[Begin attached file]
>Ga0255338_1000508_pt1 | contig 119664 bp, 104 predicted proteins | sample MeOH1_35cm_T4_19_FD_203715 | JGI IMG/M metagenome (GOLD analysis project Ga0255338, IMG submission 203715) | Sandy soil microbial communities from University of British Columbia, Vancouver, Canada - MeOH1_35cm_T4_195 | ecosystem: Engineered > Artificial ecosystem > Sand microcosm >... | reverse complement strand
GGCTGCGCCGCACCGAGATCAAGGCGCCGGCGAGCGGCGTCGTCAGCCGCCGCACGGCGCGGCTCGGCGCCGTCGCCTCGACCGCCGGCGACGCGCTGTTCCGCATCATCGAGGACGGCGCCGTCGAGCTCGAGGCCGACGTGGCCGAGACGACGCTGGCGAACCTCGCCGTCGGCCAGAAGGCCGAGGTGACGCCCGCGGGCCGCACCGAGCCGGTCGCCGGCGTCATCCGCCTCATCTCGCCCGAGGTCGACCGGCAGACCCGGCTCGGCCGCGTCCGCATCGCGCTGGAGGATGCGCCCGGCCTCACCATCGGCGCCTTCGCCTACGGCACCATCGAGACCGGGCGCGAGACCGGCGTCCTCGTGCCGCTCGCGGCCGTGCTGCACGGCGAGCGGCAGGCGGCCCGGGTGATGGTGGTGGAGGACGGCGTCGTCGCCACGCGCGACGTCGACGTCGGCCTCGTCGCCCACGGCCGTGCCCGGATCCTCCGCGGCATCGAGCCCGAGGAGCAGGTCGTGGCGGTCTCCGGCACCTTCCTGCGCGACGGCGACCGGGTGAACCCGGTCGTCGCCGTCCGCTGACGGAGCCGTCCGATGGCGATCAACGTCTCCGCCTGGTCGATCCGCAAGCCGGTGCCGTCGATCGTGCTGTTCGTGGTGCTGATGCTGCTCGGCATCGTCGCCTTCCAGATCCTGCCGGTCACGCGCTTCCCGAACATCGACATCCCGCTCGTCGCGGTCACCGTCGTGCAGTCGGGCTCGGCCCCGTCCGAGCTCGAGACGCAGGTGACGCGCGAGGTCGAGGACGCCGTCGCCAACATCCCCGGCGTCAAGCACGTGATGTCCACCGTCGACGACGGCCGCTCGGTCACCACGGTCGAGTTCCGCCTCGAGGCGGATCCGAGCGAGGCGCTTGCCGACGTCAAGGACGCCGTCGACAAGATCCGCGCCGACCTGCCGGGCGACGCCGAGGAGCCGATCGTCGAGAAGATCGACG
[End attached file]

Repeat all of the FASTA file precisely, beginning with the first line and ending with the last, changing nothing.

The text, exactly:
>Ga0255338_1000508_pt1 | contig 119664 bp, 104 predicted proteins | sample MeOH1_35cm_T4_19_FD_203715 | JGI IMG/M metagenome (GOLD analysis project Ga0255338, IMG submission 203715) | Sandy soil microbial communities from University of British Columbia, Vancouver, Canada - MeOH1_35cm_T4_195 | ecosystem: Engineered > Artificial ecosystem > Sand microcosm >... | reverse complement strand
GGCTGCGCCGCACCGAGATCAAGGCGCCGGCGAGCGGCGTCGTCAGCCGCCGCACGGCGCGGCTCGGCGCCGTCGCCTCGACCGCCGGCGACGCGCTGTTCCGCATCATCGAGGACGGCGCCGTCGAGCTCGAGGCCGACGTGGCCGAGACGACGCTGGCGAACCTCGCCGTCGGCCAGAAGGCCGAGGTGACGCCCGCGGGCCGCACCGAGCCGGTCGCCGGCGTCATCCGCCTCATCTCGCCCGAGGTCGACCGGCAGACCCGGCTCGGCCGCGTCCGCATCGCGCTGGAGGATGCGCCCGGCCTCACCATCGGCGCCTTCGCCTACGGCACCATCGAGACCGGGCGCGAGACCGGCGTCCTCGTGCCGCTCGCGGCCGTGCTGCACGGCGAGCGGCAGGCGGCCCGGGTGATGGTGGTGGAGGACGGCGTCGTCGCCACGCGCGACGTCGACGTCGGCCTCGTCGCCCACGGCCGTGCCCGGATCCTCCGCGGCATCGAGCCCGAGGAGCAGGTCGTGGCGGTCTCCGGCACCTTCCTGCGCGACGGCGACCGGGTGAACCCGGTCGTCGCCGTCCGCTGACGGAGCCGTCCGATGGCGATCAACGTCTCCGCCTGGTCGATCCGCAAGCCGGTGCCGTCGATCGTGCTGTTCGTGGTGCTGATGCTGCTCGGCATCGTCGCCTTCCAGATCCTGCCGGTCACGCGCTTCCCGAACATCGACATCCCGCTCGTCGCGGTCACCGTCGTGCAGTCGGGCTCGGCCCCGTCCGAGCTCGAGACGCAGGTGACGCGCGAGGTCGAGGACGCCGTCGCCAACATCCCCGGCGTCAAGCACGTGATGTCCACCGTCGACGACGGCCGCTCGGTCACCACGGTCGAGTTCCGCCTCGAGGCGGATCCGAGCGAGGCGCTTGCCGACGTCAAGGACGCCGTCGACAAGATCCGCGCCGACCTGCCGGGCGACGCCGAGGAGCCGATCGTCGAGAAGATCGACG